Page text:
In a rare unanimous decision, the court ruled that FTC cannot attach fines to cases that it brings to court against dietary supplement companies, internet marketers and telemarketing firms and other industry sectors it regulates. If the agency believes a fine is warranted, it must go through an administrative law procedure, which includes a finding of fact and an opportunity for a defendant to respond to the levying of the fine.
Attorney: Ruling not a surprise for those who’ve followed issue closely
“Was this ruling surprising? I didn’t think so,” said attorney Jennifer Adams of the firm Amin Talati Wasserman. “All the early indications we had were that the court would rule this way, and reading the underling statute I think they read it right.”
“But it is a pretty significant blow to FTC,” she said.
Adams said the administrative law route is cumbersome enough that she couldn’t remember the last time FTC had instituted such a procedure. FTC’s habit has been to take the more streamlined path and go straight to court to file a case that would seek both an injunction against a defendant and a fine or disgorgement of ill gotten gains.
“But under that section of the statute [that created FTC] they can only ask for ‘equitable remedies,” Adams said.
Supreme Court: ‘equitable relief’ doesn’t including fines
For years FTC has read this portion of the statute, which says FTC may seek “mandatory injunctions and such other and further equitable relief as they deem appropriate” to include the levying of fines, which according to one source amounted to more than $700 million in 2019 alone. The Commission itself notes that $11.2 billion has been refunded to consumers via such cases.
The Supreme Court today emphatically disagreed, and said fines are not included in the definition of an ‘equitable relief.’ The underlying case involved the practices of AMC Capital Management, a payday lending company.
The Court ruled that the respective portion of the statute, paragraph 13(b), gives FTC a forward-looking power to stop an inequitable business practice from taking place in the future by issuing a permanent injunction. It can’t at the same time mete out a backward-looking punishment by levying a fine for inequitable practices that may have already occurred.
"What that does is put the FTC in its place and ensures that the courts have greater say so as to the propriety of having damages awarded. It makes the FTC have to prove its case. The courts have been far too deferential to FTC," said attorney Jonathan Emord of the firm Emord and Associates.
Attorney Marc Ullman, of counsel with the firm Rivkin Radler LLC, said that for the moment FTC's wings have been significantly clipped.
"The Supreme Court’s decision significantly narrows the relief that the FTC is entitled to obtain from the Federal Courts in the first instance. Rather than seeking immediate economic recovery for consumers based on loss, the Commission would be limited to only prospective, injunctive, relief barring ongoing wrongdoing. The circumstances under which the Commission can obtain monetary relief now appear to be limited to instances where the Commission can demonstrate, in an Administrative proceeding, that the defendant knowingly engaged in wrongful conduct or, in federal court where a defendant has violated an Administrative Order barring specific deceptive conduct. As a result, this ruling has the potential to significantly weaken the deterrent authority of the Commission," Ullman said.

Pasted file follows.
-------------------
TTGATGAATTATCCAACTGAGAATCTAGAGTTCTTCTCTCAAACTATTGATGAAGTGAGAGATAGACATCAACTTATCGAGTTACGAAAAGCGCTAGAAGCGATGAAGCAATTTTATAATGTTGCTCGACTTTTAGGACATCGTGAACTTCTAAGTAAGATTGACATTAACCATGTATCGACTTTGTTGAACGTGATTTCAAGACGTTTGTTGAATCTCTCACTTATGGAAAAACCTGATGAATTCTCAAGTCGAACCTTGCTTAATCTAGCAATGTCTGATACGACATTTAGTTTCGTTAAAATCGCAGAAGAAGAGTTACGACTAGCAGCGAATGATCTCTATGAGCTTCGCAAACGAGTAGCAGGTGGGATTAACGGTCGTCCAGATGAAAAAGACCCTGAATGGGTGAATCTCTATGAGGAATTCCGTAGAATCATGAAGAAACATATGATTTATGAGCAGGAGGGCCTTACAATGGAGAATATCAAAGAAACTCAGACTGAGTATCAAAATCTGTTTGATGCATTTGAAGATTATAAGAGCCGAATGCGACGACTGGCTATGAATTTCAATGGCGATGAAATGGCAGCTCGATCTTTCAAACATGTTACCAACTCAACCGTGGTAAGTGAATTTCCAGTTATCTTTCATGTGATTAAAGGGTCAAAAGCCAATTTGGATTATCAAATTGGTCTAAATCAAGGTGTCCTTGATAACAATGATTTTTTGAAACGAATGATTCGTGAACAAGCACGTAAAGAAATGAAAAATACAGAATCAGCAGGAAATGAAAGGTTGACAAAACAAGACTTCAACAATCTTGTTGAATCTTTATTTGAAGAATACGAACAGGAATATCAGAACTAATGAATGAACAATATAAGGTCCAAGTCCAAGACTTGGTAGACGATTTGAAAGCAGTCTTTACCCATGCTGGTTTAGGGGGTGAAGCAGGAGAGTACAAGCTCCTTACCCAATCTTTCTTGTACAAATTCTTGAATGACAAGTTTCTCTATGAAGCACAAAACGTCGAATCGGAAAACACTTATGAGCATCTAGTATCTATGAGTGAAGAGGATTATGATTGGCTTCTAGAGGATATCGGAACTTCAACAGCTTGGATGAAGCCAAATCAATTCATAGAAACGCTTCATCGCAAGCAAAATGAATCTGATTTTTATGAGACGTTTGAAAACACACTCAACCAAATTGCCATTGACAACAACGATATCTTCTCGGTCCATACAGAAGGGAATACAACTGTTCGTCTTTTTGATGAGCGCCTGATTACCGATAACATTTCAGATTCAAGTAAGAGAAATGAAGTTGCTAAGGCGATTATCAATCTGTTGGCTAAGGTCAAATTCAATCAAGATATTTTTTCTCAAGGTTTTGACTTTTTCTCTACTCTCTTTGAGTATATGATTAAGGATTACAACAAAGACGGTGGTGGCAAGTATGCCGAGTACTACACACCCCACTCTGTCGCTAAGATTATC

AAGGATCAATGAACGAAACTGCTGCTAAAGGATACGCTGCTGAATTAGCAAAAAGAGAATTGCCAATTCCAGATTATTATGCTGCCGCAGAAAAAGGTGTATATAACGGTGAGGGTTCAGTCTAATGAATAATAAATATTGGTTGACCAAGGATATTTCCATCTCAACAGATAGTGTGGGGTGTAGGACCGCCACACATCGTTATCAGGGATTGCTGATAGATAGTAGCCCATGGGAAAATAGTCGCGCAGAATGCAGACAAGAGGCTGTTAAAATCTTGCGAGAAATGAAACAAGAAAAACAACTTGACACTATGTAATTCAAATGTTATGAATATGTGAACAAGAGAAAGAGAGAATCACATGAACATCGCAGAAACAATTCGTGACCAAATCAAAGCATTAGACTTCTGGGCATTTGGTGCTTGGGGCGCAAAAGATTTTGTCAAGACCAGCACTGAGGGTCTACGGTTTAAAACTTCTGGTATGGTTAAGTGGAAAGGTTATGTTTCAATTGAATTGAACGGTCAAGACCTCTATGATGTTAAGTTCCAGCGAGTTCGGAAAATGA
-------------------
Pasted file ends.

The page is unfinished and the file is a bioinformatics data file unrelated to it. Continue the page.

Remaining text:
FTC issues fiery statement
FTC Acting Chairwoman Rebecca Kelly Slaughter fired off a response to the ruling that caught observers’ attention by its combative nature.
“In AMG Capital, the Supreme Court ruled in favor of scam artists and dishonest corporations, leaving average Americans to pay for illegal behavior,” she said. “With this ruling, the Court has deprived the FTC of the strongest tool we had to help consumers when they need it most. We urge Congress to act swiftly to restore and strengthen the powers of the agency so we can make wronged consumers whole.”
Adams said that while today’s ruling means that FTC must lay down this enforcement tool, it might not have to throw it out altogether. Today’s ruling hinged on the precise wording of the statute. A fairly simple amendment of the statute could make the more streamlined way to levy and collect fines viable again for FTC, she said.
“If you look at the pattern of FTC enforcement it very often involves these egregious cases,” she said. “Even though this power has been taken away form them I think they pretty easily could get Congressional support to get this power back.”
Seeking legislative relief
Indeed, FTC appears to be moving fast on the issue. On Tuesday it submitted testimony to the US Senate Committee on Commerce, Science, and Transportation in favor of legislation to specifically grant its authority to seek these kinds of fines. And on Tuesday, April 27 Acting Chairwoman Kelly Slaughter will testify on the subject before the Subcommittee on Consumer Protection and Commerce of the House Committee on Energy and Commerce.
"That could lead to a very interesting legislative debate and vote. No prediction of how that would go but imagine in the House it would go straight down the party line. It could be very close in the Senate," said Loren Israelsen, president of the United Natural Products Alliance.